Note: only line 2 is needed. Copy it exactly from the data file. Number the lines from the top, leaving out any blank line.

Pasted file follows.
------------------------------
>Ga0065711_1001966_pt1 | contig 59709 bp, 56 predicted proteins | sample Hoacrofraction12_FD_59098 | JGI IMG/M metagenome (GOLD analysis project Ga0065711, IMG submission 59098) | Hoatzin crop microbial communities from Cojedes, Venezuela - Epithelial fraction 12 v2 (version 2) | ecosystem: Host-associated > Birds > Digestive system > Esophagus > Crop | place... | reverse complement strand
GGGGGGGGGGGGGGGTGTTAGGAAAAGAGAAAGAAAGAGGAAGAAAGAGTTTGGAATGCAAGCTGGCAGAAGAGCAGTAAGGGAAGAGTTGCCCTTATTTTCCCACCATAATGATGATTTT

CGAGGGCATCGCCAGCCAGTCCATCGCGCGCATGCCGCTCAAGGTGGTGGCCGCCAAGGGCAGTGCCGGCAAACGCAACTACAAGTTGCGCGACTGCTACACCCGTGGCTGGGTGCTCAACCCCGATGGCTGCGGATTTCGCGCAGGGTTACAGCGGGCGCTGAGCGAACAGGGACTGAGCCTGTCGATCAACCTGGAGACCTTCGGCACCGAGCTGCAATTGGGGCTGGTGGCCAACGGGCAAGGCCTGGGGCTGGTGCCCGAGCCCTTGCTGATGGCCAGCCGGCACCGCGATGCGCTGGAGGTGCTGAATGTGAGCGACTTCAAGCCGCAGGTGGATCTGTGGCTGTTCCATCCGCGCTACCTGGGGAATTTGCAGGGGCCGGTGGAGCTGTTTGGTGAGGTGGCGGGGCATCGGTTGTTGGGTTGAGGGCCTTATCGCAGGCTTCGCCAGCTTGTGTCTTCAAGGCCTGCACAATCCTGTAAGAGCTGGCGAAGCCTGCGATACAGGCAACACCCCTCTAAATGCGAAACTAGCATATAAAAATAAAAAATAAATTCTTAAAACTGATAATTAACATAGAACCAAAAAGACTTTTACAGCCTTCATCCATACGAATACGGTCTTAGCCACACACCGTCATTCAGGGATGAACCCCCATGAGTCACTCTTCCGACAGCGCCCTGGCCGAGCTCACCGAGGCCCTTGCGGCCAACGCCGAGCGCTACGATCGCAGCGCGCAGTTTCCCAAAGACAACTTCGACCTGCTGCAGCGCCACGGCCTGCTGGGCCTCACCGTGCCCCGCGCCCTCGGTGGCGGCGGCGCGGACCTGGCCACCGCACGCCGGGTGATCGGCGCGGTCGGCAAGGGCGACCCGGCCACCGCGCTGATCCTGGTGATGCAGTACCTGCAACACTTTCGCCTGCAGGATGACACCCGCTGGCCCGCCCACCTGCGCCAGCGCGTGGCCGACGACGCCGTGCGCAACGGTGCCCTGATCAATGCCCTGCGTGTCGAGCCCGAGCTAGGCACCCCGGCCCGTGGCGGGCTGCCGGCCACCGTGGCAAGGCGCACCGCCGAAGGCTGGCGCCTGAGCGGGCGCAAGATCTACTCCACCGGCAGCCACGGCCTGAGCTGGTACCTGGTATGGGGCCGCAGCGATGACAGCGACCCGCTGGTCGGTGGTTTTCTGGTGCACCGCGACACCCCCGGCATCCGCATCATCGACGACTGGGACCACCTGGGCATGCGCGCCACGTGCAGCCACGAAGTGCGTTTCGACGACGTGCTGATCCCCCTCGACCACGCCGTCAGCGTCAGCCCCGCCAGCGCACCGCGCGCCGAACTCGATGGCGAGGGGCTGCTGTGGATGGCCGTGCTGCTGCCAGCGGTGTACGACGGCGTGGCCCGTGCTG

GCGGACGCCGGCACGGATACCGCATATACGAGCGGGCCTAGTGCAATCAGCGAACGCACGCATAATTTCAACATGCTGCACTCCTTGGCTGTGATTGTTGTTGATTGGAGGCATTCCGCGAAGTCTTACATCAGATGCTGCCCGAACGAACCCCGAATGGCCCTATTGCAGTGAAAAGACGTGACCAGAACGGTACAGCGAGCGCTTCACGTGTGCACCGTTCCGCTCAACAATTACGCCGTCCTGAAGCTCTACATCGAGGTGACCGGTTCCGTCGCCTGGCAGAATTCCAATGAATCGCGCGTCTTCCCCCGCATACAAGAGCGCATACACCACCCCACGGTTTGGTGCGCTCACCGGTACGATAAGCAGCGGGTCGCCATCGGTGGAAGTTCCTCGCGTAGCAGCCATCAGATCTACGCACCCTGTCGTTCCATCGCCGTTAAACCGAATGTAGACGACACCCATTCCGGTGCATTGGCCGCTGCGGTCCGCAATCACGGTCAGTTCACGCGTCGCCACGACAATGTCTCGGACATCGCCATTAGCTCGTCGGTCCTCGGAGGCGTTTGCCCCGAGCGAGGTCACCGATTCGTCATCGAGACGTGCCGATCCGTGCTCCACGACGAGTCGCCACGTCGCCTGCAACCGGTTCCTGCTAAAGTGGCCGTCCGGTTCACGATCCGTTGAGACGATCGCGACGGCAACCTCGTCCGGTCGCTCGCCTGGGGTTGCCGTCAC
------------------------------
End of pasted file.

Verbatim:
GGGGGGGGGGGGGGGTGTTAGGAAAAGAGAAAGAAAGAGGAAGAAAGAGTTTGGAATGCAAGCTGGCAGAAGAGCAGTAAGGGAAGAGTTGCCCTTATTTTCCCACCATAATGATGATTTT